In the same breath, we have noted with great concern the human rights violation in the occupied territory and urge the United Nations Secretary-General to consider the plight of the Saharawi people and encourage the Security Council to consider broadening the mandate of the United Nations Mission for the Referendum on Western Sahara (MINURSO) to include monitoring of human rights issues in its mandate. 

Mr Foreign Minister, Ladies and Gentlemen

Over and above the socio-economic challenges that we both face, climate change and its attendant effects of global warming is still staring us in the face. In this regard, Copenhagen represents a commitment by the international community to deal with climate change. We should work together to ensure that the forthcoming Summit in Mexico takes bold and concrete steps to address climate change and its effects. As South Africa we will do our best to contribute further in this domain when we host COP17.

Mr Foreign Minister, Ladies and Gentlemen

The Binational Commission is a concrete expression of the historic bonds of friendship and solidarity between our two countries. Whilst in the past our relations were based purely on political solidarity, the new realities dictate that cooperation should be the full-crum of our partnership. This will help contribute to our common objective of eliminating poverty and underdevelopment. In this connection, we will continue to use the BNC as an effective instrument and implement mutually beneficial projects and programmes.

Our cooperation is underpinned by a legal framework covering a wide spectrum of areas ranging from trade and investment, science and technology, defence, arts and culture, communication, and sports. To date, we have concluded 26 agreements.  At the end of this BNC we hope to sign a further three agreements, bringing the total number of agreements to 29.

The natural resources endowment and the productive capacity of our two countries are critical for the development and advancement of our two peoples. As we take full advantage of these attributes in our economies we will continue to intensify our efforts to increase the volume of two-way trade and investment which is currently at the level that we both desire.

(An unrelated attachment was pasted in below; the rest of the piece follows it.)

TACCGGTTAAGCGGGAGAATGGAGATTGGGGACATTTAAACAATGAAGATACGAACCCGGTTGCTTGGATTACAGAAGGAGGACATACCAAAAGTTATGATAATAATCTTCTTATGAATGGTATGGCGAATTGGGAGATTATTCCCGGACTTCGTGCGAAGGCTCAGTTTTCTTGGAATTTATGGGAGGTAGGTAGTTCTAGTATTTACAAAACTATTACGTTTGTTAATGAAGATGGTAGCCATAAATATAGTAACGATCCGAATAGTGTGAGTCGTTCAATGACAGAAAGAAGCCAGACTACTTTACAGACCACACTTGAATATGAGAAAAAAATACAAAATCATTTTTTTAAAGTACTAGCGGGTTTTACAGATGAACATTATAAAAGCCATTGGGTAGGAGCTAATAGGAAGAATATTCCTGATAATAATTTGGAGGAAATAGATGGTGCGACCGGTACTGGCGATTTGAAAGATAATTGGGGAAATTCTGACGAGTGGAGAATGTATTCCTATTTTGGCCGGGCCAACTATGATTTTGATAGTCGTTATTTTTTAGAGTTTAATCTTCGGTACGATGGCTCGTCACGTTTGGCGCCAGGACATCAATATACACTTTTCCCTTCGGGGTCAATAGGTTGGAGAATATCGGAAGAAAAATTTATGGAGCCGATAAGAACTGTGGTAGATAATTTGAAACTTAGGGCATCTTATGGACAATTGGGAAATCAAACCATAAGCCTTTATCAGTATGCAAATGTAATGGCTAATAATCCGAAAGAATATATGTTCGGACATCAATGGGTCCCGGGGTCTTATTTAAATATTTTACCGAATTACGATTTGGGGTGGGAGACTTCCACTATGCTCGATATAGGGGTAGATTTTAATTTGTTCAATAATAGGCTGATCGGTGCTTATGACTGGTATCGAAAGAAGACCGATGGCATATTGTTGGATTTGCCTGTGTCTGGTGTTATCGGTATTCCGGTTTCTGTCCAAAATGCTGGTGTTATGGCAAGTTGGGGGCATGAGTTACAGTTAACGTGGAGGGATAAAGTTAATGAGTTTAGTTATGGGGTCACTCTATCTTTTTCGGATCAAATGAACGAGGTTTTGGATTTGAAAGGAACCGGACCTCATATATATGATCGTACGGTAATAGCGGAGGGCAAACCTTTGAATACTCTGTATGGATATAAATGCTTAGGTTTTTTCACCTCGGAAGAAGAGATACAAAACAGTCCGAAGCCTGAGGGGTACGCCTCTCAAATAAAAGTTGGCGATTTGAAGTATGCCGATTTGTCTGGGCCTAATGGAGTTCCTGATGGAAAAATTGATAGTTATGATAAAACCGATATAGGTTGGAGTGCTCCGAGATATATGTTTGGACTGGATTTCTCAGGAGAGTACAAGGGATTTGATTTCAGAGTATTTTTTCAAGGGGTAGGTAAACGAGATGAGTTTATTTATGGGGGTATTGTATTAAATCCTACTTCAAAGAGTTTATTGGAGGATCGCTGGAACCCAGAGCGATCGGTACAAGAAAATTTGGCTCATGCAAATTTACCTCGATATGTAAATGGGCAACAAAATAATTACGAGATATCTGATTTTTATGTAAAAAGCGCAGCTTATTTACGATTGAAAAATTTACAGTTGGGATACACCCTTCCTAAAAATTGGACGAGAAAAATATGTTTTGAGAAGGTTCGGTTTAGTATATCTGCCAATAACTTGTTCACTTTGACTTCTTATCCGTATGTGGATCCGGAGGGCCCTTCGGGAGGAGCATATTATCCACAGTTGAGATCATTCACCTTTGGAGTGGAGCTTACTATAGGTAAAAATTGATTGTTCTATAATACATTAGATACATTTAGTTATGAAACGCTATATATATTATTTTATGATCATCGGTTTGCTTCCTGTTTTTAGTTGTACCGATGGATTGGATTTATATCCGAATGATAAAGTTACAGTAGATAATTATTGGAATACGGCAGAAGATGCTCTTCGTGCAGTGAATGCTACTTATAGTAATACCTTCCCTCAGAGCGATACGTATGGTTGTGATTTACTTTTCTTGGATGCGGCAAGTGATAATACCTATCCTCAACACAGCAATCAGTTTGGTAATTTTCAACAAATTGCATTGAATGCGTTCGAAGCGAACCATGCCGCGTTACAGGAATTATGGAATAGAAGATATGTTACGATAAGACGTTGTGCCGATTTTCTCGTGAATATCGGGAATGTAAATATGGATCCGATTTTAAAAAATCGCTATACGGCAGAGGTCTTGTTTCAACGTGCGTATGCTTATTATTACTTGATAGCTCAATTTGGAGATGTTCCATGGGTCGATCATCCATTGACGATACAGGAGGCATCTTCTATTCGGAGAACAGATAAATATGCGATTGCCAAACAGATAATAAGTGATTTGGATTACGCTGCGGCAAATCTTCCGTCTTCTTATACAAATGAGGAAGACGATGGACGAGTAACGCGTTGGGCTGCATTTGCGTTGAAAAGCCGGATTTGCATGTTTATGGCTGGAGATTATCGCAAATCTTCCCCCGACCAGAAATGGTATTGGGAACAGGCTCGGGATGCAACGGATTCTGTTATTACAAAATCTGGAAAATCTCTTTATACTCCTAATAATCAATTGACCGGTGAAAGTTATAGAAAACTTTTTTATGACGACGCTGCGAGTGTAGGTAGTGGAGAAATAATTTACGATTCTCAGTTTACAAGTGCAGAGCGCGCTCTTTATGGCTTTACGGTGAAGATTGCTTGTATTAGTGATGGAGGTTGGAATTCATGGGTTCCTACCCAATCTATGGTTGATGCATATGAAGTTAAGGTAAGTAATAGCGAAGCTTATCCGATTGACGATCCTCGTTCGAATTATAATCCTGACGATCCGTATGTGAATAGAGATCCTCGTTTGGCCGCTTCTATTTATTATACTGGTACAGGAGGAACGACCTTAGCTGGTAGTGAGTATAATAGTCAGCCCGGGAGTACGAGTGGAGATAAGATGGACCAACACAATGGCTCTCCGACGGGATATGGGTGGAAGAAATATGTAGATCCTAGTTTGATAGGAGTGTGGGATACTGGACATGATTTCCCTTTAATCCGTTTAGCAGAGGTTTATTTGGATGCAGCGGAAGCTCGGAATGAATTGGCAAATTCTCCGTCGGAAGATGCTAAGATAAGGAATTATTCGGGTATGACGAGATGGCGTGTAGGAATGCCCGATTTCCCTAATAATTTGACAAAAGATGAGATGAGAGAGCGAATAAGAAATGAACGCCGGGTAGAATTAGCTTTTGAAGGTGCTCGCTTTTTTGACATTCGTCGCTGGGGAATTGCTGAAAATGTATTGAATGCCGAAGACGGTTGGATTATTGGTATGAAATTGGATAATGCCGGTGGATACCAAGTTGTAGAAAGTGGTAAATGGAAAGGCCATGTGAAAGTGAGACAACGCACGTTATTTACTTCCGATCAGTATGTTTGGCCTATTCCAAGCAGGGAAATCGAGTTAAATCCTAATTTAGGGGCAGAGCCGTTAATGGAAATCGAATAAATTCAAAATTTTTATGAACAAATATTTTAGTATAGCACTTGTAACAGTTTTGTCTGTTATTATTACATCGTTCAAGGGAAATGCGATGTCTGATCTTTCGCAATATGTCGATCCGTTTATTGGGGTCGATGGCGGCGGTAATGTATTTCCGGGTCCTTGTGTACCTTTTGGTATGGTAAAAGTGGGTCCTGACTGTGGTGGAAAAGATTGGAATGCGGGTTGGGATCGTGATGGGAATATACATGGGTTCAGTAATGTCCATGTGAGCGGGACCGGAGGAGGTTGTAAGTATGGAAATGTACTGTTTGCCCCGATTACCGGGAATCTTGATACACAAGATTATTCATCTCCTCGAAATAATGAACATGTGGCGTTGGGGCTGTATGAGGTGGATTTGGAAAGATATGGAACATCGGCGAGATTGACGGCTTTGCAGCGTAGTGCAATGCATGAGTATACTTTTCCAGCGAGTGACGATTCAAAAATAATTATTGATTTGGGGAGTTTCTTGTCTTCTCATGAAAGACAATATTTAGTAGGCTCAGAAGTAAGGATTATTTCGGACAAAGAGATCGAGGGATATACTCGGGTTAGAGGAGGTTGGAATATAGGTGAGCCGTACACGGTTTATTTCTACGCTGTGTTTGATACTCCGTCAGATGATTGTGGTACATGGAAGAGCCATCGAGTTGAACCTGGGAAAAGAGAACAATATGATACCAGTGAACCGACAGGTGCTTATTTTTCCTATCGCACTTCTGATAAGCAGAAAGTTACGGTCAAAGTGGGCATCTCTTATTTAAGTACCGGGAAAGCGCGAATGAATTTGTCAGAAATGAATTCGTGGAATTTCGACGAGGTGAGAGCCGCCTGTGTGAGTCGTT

In this regard, I am greatly encouraged by the initiative taken by our business leaders, who will be gathering in a business forum, to take further initiatives to increase and expand our trade links.

Some of the promising areas for the expansion of our co-operation include science, research, space technology, nuclear energy, health, mining and culture. Despite the fact that the Binational Commission has not met for a long period, these sectors have made great strides in their levels of co-operation. This should encourage us to reinforce and consolidate our bilateral exchanges in these sectors and others on an ongoing basis.

I have also noticed that other sectors such as fisheries, environment, water and agriculture have intensified their deliberations, and we hope that they continue with their discussions in order to develop concrete programmes, action plans and projects that would enhance our bilateral relations.

In a nutshell, Mr Foreign Minister, the future of our co-operation is bright and holds real prospects for mutually beneficial relations that will lead to the development of our countries.

This can be realised if we exert more concerted effort to improve our bilateral relations in the identified flagship sectors while at the same time identifying new areas of co-operation.      

Honourable Foreign Minister, at this juncture, I would like to express our profound congratulations to the Algerian National Team, the government and people of Algeria for qualifying for the 2010 FIFA World Cup to be held in South Africa next month. We are looking forward to celebrating the momentous occasion with you, the rest of Africa, the Diaspora and the entire world in our country.    

In conclusion, I would like to thank you, Mr Foreign Minister, the government and people of Algeria for the excellent reception accorded to us on the occasion of the 5th Session of the Binational Commission between our two countries.